Prior to the story of their film career together, Watz offers concise updates on their earlier lives. Wheeler enjoyed fame on vaudeville with his wife Betty, until she dumped him -- both in love and art -- for a competitor. After a short period of doldrums, Wheeler hooked up with Woolsey, a veteran of vaudeville, and the pair were a big success in the mid to late 1920s. (Betty's career faded, by the way, and she ended up divorced.) Woolsey, not uncommon for future vaudeville stars, grew up in extreme poverty with most of his siblings dying as a children. Later, it was affectionately noted, writes Watz, that his wife Minnie was both perfect for him, and as homely.
The pair had a long movies run. As Watz recounts, the frailer Woolsey's body just gave out. In his final film, long shots of him are another actor. He died, in 1938 of, as Watz notes, of either kidney or liver problems, or perhaps both. With death at the cusp of his success, his funeral was a big deal in Hollywood.
As Watz recalls, Wheeler outlived his partner by three decades, but his death received far less fanfare. In fact, he was buried in "an area for impoverished actors," writes Watz. Wheeler's first film sans Woolsey, in which he played a Midwestern quarterback in a Warner's film, was a flop. I have seen the film, "Cowboy Quarterback," and it isn't much. Watz is correct to note it was a poor rip off of Joe E. Brown material.Wheeler's film career continued downward. He had small parts in TV and even a short stint doing comedy shorts at Columbia's factory. It wasn't all bad, though. The actor, although grown more cynical over the years, maintained success on the stage, and that kept the bills paid for the rest of his life. He died in 1968. In an event that shows Wheeler's humanity, Watz relates a one-day reunion Bert had with his long wife/partner Betty. Because she was down on her luck, it's likely Bert gave his New York stage salary to her.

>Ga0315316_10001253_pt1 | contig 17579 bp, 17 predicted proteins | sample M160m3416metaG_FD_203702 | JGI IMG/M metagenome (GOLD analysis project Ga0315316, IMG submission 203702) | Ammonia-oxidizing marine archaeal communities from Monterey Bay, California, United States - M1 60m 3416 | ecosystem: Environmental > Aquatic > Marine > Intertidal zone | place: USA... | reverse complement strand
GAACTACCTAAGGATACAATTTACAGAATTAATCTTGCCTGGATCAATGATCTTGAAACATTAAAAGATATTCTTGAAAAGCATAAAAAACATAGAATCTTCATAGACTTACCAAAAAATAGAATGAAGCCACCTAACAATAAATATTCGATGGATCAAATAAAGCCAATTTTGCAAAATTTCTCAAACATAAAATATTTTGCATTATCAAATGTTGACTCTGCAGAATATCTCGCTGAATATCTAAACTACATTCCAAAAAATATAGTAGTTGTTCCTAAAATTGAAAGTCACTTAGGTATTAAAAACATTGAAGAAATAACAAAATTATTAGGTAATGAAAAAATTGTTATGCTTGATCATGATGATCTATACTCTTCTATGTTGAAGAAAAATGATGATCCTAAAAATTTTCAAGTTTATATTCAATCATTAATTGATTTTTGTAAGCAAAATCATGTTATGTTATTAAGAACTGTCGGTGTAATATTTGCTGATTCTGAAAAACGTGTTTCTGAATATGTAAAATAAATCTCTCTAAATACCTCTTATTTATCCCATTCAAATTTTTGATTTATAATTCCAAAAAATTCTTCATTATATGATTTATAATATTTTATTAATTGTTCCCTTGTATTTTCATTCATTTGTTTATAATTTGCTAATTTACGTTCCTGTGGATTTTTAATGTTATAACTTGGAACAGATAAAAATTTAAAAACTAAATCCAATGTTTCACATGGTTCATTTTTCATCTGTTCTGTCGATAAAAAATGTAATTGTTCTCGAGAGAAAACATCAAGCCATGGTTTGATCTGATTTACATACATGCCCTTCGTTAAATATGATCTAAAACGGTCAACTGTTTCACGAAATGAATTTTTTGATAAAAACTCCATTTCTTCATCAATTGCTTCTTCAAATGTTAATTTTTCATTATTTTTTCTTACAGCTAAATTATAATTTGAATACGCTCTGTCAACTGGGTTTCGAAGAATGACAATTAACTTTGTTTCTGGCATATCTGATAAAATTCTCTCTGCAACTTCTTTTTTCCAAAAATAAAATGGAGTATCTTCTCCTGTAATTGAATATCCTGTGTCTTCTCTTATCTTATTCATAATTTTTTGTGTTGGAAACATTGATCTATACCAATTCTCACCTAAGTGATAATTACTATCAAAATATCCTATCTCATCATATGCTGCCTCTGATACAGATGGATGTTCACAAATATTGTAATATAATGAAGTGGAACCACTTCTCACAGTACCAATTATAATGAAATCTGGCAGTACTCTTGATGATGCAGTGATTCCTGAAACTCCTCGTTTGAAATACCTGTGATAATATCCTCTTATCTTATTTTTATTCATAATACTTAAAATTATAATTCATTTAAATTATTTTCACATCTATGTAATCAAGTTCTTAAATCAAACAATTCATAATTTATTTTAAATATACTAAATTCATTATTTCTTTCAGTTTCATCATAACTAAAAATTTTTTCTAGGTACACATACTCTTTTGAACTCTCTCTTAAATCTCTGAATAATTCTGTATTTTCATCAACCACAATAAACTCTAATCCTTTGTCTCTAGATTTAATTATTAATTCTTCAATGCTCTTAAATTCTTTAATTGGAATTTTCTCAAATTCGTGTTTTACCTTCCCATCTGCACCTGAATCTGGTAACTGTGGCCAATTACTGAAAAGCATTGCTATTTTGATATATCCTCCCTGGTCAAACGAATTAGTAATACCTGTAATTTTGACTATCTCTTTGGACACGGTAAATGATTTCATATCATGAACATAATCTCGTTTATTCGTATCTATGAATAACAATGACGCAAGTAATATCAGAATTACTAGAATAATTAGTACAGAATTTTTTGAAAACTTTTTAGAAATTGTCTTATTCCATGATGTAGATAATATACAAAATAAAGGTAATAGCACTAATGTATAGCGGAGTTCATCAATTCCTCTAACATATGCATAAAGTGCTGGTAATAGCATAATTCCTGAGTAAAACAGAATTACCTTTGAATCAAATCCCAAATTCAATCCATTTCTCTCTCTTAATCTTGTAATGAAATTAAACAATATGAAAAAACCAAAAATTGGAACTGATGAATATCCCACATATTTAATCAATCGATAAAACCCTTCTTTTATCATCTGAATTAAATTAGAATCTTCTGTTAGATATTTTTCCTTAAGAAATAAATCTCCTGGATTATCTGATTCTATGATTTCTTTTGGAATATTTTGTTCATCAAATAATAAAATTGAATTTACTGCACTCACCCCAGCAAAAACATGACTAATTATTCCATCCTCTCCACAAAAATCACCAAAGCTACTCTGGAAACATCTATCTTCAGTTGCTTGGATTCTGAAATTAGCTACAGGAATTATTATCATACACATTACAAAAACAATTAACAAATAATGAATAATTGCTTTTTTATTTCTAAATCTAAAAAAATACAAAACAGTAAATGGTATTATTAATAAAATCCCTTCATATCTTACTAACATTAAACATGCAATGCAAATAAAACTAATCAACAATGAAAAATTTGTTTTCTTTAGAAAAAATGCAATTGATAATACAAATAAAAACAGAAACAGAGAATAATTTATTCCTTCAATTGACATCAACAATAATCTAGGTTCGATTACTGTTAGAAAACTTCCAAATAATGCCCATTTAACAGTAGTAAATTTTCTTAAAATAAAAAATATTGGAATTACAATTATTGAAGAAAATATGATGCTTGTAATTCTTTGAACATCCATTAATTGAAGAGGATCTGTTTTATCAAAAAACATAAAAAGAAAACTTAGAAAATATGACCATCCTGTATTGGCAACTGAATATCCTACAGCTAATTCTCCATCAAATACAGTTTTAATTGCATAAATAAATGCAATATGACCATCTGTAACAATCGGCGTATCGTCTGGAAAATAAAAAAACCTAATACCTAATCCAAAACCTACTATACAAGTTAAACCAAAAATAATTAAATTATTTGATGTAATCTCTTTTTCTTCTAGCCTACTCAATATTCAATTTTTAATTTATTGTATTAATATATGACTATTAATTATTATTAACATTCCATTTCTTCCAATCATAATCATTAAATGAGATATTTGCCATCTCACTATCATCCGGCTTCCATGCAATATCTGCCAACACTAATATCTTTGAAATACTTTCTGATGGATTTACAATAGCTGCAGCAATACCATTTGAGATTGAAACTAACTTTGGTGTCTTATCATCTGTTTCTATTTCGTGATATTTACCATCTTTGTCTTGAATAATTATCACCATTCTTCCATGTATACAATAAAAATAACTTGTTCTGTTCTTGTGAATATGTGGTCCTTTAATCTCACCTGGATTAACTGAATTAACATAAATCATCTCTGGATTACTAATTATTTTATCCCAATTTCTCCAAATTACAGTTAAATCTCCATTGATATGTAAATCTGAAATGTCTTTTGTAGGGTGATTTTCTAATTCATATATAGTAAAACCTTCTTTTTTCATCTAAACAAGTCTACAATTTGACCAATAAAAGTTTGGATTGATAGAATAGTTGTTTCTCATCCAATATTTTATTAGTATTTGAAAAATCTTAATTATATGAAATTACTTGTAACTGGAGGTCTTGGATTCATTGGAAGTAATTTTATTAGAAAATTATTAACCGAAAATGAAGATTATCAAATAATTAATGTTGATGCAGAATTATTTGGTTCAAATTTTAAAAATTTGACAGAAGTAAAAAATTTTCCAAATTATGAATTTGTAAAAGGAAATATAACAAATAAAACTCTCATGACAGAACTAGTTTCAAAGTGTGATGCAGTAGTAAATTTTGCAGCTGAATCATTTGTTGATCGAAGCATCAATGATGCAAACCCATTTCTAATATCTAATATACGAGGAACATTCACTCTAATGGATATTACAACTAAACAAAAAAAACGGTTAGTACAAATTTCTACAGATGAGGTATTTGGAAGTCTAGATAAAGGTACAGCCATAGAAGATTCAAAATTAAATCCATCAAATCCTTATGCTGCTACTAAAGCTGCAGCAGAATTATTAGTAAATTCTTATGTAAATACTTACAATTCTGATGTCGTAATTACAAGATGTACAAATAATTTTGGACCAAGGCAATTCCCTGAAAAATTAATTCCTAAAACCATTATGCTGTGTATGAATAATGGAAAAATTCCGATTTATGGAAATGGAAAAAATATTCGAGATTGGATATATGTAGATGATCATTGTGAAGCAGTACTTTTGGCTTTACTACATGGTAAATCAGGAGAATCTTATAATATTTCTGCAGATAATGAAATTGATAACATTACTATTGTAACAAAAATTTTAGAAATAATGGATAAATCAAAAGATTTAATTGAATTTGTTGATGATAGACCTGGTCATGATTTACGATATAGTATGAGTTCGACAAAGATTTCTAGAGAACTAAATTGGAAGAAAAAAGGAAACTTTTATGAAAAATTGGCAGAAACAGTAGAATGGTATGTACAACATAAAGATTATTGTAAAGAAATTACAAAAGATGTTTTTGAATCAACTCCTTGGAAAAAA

I have compared Wheeler and Woolsey to the Marx Brothers, albeit a more meat and potatoes version. There's music and wisecracks from Woolsey and a more subdued but still very funny Wheeler. There's also love, although it's tongue is often in its cheek. However, it's worth noting the pair often outgrossed Groucho, Harpo and Chico. Bert Wheeler and Robert Woolsey saved RKO Studios from probable ruin. They used their vaudeville experience and comic timing to create original characters who made audiences laugh, enjoy music, and feel good in tough times. It's been sheer bad luck -- too many comedy brews out there -- that the pair have faded from most memories.
Watz' book is a treasure, and his detailed research, done for love and not money, is appreciated. The book is well worth the $35 asking price from McFarland (here). Thanks to DVD and stations such as Turner Classic Movies, the comedy pair can be watched. As soon as I finish this review, I'm sitting down to enjoy "The Nitwits,' DVD-rd just a few days ago via TCM.